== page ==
While the vast majority of Americans get a refund from the IRS each spring, a lot of people owe taxes instead. To reduce the chances of this happening, consider the following:
Change your withholdings
If you owe money to the IRS when you file your income tax return, one reason may be that you’re not withholding enough money from your paycheck. Withholding less means you get more take-home pay with each paycheck, but it also increases your chances of owing money to the government at tax time. Use the withholding calculator at www.irs.gov to help you figure your federal income tax withholdings and make sure your employer is withholding the correct amount from your pay.
Know your deductions
There are certain deductions that are allowed, regardless of whether you itemize. Such deductions include IRA and qualified pension contributions, student loan interest, moving expenses, alimony and medical savings account deductions. Make sure you’re taking advantage of all of the deductions available to you.
See if it pays to itemize
While the standard deduction is certainly easier, it may be better to itemize. Expenses that can be itemized include mortgage interest, property taxes, charitable contributions, state and local income taxes and medical expenses. To determine if itemizing would be worthwhile, take a look at Schedule A of IRS Form 1040. If you’re still not sure, calculate your tax return both ways, then take the higher amount.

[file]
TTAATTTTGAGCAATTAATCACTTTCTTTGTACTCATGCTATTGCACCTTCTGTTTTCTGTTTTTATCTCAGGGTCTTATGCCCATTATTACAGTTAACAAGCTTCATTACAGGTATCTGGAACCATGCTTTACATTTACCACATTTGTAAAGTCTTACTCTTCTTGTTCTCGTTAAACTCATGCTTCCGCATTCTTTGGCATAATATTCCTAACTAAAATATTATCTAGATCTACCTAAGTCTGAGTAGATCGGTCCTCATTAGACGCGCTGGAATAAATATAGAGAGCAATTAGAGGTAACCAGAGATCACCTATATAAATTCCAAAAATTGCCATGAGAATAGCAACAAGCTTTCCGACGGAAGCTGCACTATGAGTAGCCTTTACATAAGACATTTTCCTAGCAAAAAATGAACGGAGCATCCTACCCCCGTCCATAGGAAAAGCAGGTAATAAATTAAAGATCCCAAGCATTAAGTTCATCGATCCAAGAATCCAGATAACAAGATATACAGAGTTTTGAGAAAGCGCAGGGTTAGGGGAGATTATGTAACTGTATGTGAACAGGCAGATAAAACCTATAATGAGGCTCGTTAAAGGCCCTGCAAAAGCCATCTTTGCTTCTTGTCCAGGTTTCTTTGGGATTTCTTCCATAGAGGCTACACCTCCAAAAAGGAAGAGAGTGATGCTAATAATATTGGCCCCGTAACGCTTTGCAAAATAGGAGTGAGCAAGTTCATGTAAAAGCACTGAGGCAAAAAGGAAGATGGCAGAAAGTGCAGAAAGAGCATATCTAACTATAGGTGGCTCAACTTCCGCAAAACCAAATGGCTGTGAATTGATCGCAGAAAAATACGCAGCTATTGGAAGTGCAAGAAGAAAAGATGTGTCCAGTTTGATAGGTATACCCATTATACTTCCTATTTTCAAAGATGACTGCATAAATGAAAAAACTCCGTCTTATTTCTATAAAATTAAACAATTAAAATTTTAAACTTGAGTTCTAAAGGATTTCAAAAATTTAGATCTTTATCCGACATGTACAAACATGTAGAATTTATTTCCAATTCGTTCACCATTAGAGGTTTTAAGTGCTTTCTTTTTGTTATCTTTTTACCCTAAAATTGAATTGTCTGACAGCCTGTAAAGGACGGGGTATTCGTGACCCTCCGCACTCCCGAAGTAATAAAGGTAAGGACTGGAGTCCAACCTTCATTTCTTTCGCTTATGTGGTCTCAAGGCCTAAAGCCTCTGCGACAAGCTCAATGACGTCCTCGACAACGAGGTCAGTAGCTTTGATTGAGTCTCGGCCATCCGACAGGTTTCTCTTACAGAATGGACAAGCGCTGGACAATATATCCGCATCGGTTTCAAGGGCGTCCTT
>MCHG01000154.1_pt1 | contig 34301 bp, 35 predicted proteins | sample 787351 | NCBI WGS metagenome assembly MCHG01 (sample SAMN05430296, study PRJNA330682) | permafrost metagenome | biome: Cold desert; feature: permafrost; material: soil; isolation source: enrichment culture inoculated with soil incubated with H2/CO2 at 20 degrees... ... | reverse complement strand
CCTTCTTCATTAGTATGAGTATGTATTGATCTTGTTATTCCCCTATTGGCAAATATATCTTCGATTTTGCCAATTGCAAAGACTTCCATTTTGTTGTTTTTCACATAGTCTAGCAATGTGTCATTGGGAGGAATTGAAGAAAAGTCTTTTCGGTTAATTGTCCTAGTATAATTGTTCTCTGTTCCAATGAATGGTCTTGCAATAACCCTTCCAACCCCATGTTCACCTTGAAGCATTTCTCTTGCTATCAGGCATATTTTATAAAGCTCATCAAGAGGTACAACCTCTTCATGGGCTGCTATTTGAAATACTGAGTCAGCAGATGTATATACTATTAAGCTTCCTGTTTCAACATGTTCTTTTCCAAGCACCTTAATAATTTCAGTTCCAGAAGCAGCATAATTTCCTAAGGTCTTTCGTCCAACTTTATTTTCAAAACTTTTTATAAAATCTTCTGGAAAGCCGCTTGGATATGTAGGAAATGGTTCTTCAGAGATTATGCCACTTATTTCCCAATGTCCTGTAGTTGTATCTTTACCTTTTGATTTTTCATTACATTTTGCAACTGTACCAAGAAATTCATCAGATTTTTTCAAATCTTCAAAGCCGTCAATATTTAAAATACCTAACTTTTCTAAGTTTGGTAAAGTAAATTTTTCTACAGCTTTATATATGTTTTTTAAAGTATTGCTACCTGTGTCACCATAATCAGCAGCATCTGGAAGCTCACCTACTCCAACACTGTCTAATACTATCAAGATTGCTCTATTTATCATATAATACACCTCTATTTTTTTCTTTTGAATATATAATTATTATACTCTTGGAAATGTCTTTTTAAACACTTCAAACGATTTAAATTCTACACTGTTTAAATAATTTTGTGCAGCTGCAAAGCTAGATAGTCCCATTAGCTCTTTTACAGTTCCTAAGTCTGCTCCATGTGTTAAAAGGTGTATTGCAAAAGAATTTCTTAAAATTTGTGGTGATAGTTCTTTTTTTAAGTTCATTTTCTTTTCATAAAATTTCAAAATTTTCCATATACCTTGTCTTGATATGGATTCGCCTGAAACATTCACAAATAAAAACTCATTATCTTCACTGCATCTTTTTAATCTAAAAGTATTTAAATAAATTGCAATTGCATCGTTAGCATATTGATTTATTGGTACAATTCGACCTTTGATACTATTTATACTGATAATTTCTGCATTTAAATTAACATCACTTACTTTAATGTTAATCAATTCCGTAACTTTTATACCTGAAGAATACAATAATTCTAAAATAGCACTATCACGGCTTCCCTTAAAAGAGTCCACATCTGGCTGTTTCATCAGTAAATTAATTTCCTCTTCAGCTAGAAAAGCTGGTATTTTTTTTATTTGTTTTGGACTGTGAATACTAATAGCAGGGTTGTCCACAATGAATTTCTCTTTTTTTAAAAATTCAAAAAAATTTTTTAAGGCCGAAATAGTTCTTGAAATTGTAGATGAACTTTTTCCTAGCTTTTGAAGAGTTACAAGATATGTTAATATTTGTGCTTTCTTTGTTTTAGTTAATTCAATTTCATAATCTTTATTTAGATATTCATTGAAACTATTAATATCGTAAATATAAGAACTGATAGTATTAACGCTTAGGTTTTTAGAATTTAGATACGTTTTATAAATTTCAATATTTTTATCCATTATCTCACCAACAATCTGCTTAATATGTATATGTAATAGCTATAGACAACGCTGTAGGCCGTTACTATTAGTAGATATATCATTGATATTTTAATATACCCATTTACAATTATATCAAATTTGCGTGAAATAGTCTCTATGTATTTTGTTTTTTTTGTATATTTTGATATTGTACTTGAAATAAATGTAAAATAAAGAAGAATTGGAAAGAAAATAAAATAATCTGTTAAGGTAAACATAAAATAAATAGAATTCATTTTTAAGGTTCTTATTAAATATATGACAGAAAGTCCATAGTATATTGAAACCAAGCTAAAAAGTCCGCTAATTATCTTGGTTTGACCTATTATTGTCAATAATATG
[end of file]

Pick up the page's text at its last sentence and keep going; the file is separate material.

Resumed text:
Make your payments on time
If you do owe money in April, note that there is a penalty, plus interest, for not paying on time, as well as for not filing a return at all. If you cannot pay the entire amount due, it may be in your best interest to get a personal loan from your Credit Union to pay your bill in full, rather than make installment payments to the IRS, which include both interest charges and late-payment penalties.